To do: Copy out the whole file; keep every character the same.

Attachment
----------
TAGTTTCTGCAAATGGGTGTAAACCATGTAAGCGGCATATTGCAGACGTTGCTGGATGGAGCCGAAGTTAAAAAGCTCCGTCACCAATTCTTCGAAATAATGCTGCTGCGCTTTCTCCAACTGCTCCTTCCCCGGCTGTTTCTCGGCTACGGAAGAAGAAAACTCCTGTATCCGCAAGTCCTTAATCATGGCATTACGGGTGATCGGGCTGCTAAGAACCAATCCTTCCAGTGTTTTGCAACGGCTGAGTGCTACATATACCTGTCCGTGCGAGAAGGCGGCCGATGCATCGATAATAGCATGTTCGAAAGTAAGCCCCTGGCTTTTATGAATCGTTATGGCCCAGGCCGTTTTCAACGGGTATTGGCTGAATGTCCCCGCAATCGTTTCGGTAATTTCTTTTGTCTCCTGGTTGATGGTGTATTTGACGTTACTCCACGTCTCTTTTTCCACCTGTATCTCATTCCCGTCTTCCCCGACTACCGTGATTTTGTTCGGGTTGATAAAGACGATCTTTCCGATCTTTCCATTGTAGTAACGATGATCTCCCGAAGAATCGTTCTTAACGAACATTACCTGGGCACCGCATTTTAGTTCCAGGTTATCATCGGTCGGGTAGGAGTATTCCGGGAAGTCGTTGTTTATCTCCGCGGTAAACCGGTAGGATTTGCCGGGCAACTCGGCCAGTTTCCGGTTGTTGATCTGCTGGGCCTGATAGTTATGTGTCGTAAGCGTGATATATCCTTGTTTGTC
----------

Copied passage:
TAGTTTCTGCAAATGGGTGTAAACCATGTAAGCGGCATATTGCAGACGTTGCTGGATGGAGCCGAAGTTAAAAAGCTCCGTCACCAATTCTTCGAAATAATGCTGCTGCGCTTTCTCCAACTGCTCCTTCCCCGGCTGTTTCTCGGCTACGGAAGAAGAAAACTCCTGTATCCGCAAGTCCTTAATCATGGCATTACGGGTGATCGGGCTGCTAAGAACCAATCCTTCCAGTGTTTTGCAACGGCTGAGTGCTACATATACCTGTCCGTGCGAGAAGGCGGCCGATGCATCGATAATAGCATGTTCGAAAGTAAGCCCCTGGCTTTTATGAATCGTTATGGCCCAGGCCGTTTTCAACGGGTATTGGCTGAATGTCCCCGCAATCGTTTCGGTAATTTCTTTTGTCTCCTGGTTGATGGTGTATTTGACGTTACTCCACGTCTCTTTTTCCACCTGTATCTCATTCCCGTCTTCCCCGACTACCGTGATTTTGTTCGGGTTGATAAAGACGATCTTTCCGATCTTTCCATTGTAGTAACGATGATCTCCCGAAGAATCGTTCTTAACGAACATTACCTGGGCACCGCATTTTAGTTCCAGGTTATCATCGGTCGGGTAGGAGTATTCCGGGAAGTCGTTGTTTATCTCCGCGGTAAACCGGTAGGATTTGCCGGGCAACTCGGCCAGTTTCCGGTTGTTGATCTGCTGGGCCTGATAGTTATGTGTCGTAAGCGTGATATATCCTTGTTTGTC